In all of my columns, I’ve sugarcoated the truth. Whenever I’ve talked about bad things that had happened or ugly truths, I added a big fat BUT. Yeah, life kicked my ass this semester, BUT it was a learning experience. I continually fail to live up to my expectations for myself, BUT I’ll do better next time. I’m tired of the “BUTS.”
Despite your perception of yourself at the time, the fact that you spent time alone acknowledging your own inadequacies, unprompted, makes me respect you. It’s easy to be performative in acknowledgment of our failures.
I’ve come to the shaky conclusion that we probably won’t know true happiness when, and if, we feel it. We may catch a glimpse of it in hindsight, grab at it in the present moment or feel as though we’re always falling just short. But uncertainty lurks in every epiphany.
These words may mean little to you. But hopefully, they mean something to just a couple people here at Cornell, sitting in Zeus or in Libe Café reading a discarded copy of today’s paper. Hopefully, those people will get up, walk outside and smile at the nervous-looking student on the Arts Quad. Hopefully, those people will go to dinner that night, or next week, or next month, and plop down next to the kid sitting alone.
My favorite study spot is a cozy nook on the fourth floor of Uris Library. It has fantastic views of Ho Plaza, the Slope and Cayuga Lake.It’s a good place to study. But try as I might to work efficiently and without distraction, my eyes drift to the left of the desk, drawn by the writing on the wall.The white brick wall is festooned with chicken scratch, symbols and all other manners of writing, scrawled in utensils of every variety. There are obscene jokes and gibberish, inspirational messages and echoes of crushed dreams. The white wall is the hidden page in every Cornell yearbook — it’s been there since the wall was last painted over, and it will remain until it’s painted over again. This article is the first in a series of letters I intend to write to these anonymous Cornellians.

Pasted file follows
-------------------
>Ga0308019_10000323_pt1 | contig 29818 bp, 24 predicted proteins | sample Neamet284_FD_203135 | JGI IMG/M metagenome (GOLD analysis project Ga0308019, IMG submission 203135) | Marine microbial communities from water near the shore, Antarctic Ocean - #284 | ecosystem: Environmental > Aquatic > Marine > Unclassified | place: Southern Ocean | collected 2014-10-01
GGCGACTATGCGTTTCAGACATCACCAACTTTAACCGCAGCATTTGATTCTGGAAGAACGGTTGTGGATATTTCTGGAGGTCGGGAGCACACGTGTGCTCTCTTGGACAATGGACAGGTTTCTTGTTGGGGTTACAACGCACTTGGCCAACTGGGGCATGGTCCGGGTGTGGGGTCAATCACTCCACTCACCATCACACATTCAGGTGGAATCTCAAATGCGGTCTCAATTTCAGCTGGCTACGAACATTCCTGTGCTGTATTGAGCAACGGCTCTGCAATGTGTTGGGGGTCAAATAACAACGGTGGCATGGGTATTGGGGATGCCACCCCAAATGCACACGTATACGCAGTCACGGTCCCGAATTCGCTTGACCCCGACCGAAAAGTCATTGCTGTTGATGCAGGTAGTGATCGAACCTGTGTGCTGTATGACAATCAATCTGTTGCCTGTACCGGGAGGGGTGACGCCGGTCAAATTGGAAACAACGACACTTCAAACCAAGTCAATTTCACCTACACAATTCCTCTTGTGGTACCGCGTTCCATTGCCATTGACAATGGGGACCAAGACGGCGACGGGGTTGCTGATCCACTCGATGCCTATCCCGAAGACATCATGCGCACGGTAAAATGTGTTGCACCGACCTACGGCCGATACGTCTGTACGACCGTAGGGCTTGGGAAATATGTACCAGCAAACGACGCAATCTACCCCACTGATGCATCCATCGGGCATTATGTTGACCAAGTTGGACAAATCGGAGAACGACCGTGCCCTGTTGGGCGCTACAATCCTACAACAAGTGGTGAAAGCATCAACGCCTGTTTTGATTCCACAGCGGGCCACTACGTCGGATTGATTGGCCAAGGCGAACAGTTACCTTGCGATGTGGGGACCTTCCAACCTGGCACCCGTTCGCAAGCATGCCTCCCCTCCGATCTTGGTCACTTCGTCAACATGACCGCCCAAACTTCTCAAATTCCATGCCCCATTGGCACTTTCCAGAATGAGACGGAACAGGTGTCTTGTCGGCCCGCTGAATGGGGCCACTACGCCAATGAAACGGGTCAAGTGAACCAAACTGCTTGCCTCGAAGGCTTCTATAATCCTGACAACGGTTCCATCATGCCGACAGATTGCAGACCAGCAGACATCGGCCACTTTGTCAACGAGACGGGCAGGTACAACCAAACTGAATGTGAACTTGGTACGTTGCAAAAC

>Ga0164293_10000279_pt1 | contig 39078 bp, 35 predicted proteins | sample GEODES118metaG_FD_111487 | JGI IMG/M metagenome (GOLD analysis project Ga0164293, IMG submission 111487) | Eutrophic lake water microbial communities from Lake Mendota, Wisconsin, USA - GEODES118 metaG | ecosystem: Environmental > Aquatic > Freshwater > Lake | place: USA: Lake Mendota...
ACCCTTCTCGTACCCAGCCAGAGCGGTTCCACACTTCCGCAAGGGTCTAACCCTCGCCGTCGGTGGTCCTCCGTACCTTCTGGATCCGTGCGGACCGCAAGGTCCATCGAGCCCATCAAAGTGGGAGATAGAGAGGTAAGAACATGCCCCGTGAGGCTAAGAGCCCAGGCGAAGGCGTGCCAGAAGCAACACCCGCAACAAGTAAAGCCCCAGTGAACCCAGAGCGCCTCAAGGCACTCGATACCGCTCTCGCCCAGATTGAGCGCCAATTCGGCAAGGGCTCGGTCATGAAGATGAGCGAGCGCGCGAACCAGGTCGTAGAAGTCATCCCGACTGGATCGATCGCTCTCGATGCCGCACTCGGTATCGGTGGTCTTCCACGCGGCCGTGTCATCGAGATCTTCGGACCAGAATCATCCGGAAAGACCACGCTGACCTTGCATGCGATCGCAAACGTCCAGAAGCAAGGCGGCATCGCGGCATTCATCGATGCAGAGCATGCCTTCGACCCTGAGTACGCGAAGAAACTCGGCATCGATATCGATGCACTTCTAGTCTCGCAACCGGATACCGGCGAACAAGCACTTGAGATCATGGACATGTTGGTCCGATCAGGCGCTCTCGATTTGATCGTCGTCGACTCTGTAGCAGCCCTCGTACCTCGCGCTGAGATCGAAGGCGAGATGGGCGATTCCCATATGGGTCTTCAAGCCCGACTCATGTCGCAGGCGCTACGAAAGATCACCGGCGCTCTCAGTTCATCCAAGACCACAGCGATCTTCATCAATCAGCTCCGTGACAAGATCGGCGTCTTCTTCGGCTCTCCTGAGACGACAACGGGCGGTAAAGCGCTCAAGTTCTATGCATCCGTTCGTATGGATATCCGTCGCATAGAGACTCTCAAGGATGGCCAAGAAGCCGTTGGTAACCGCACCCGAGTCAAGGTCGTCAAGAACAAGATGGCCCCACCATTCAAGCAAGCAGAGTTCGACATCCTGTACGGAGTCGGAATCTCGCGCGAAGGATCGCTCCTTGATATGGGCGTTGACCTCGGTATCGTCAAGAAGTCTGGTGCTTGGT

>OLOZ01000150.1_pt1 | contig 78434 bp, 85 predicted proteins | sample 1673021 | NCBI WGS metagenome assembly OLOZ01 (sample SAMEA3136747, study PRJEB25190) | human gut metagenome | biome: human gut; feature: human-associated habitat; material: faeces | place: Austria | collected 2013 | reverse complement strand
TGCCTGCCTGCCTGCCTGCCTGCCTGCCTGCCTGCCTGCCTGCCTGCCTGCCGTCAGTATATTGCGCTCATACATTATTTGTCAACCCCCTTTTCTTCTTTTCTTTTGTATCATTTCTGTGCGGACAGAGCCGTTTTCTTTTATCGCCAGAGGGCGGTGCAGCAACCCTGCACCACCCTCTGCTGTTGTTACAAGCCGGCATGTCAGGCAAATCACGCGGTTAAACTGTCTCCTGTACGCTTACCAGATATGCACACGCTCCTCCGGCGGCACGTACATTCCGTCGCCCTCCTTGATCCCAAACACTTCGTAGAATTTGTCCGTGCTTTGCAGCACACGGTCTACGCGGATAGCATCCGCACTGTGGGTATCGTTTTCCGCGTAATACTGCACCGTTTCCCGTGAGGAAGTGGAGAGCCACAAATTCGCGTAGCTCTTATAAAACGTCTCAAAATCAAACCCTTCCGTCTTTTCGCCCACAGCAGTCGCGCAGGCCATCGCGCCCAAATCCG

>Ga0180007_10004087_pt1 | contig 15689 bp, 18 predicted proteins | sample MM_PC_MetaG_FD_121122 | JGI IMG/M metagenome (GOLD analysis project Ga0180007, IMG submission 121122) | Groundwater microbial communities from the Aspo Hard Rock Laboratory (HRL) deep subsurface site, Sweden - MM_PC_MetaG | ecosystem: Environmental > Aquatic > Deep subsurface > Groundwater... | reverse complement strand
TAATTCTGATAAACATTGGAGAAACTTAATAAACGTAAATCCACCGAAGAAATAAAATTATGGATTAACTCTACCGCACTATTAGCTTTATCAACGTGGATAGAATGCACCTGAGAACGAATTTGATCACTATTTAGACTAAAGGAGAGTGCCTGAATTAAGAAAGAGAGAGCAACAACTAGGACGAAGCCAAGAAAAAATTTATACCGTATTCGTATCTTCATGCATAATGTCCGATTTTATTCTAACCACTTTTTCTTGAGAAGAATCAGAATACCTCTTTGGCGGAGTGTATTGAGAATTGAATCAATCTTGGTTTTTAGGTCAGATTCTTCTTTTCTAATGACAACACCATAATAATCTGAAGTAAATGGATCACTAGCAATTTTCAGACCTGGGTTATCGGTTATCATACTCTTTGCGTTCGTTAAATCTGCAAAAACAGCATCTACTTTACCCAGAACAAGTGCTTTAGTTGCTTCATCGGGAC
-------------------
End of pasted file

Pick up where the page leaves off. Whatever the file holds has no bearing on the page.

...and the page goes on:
Instead, what matters is that we work productively towards meaningful goals which we set. And therein lies the beauty of this theory: there is no need to compare our goals to those of anyone else’s. The static benchmark of the survival imperative has disappeared. The benchmarks for our individual goals are completely context-dependent.
As my roommate came out of the bathroom, I voiced my thoughts. “I don’t even think SNL skits are all that funny. Why have I been watching them on repeat for the past two hours?” Trevor turned towards me, sloppily knocking two cups off my table as he did so. His eyes swam, then focused on me. “It’s escapism,” he slurred. “God said to rest on the Sabbath.”
When we live with people, it’s easy to take their presence for granted. Bonding and communication are effortless. We update each other on our lives while toasting bagels for breakfast and recap the day during evening dish duty. The people we live with know about the good book we’re reading and the tooth that’s been bothering us for the past couple days. They tag along to the movie we’re seeing and show up to our hockey game because we mentioned it last week. Housemates are intimately involved in each other’s lives by association, with minimal effort from either side.
Intuitively, everyone would benefit from the widespread acceptance of men undergoing vasectomies before sexual maturity. Both sexes would be freer to focus on developing stable lives before even thinking about pregnancies or babies. When a couple does decide the time is right, all they would have to do is ring up a urologist.